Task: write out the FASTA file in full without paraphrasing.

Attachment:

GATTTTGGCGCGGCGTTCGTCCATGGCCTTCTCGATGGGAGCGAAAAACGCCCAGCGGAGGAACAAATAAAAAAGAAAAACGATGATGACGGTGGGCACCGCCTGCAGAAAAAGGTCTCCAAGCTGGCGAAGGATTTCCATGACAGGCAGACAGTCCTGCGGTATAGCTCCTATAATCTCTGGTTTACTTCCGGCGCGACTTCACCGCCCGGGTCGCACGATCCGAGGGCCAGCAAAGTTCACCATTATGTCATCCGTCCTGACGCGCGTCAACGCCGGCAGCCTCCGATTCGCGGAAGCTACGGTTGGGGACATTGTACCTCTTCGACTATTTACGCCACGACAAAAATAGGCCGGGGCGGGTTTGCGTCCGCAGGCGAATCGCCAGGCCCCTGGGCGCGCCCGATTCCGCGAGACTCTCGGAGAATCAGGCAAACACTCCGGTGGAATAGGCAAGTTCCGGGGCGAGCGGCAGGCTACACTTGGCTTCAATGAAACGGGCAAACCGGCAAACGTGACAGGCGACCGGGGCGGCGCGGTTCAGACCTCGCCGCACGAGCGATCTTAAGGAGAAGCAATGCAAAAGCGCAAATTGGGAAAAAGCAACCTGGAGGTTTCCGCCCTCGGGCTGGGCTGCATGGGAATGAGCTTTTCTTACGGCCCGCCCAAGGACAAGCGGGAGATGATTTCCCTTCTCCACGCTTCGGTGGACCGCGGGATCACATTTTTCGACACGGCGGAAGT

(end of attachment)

GATTTTGGCGCGGCGTTCGTCCATGGCCTTCTCGATGGGAGCGAAAAACGCCCAGCGGAGGAACAAATAAAAAAGAAAAACGATGATGACGGTGGGCACCGCCTGCAGAAAAAGGTCTCCAAGCTGGCGAAGGATTTCCATGACAGGCAGACAGTCCTGCGGTATAGCTCCTATAATCTCTGGTTTACTTCCGGCGCGACTTCACCGCCCGGGTCGCACGATCCGAGGGCCAGCAAAGTTCACCATTATGTCATCCGTCCTGACGCGCGTCAACGCCGGCAGCCTCCGATTCGCGGAAGCTACGGTTGGGGACATTGTACCTCTTCGACTATTTACGCCACGACAAAAATAGGCCGGGGCGGGTTTGCGTCCGCAGGCGAATCGCCAGGCCCCTGGGCGCGCCCGATTCCGCGAGACTCTCGGAGAATCAGGCAAACACTCCGGTGGAATAGGCAAGTTCCGGGGCGAGCGGCAGGCTACACTTGGCTTCAATGAAACGGGCAAACCGGCAAACGTGACAGGCGACCGGGGCGGCGCGGTTCAGACCTCGCCGCACGAGCGATCTTAAGGAGAAGCAATGCAAAAGCGCAAATTGGGAAAAAGCAACCTGGAGGTTTCCGCCCTCGGGCTGGGCTGCATGGGAATGAGCTTTTCTTACGGCCCGCCCAAGGACAAGCGGGAGATGATTTCCCTTCTCCACGCTTCGGTGGACCGCGGGATCACATTTTTCGACACGGCGGAAGT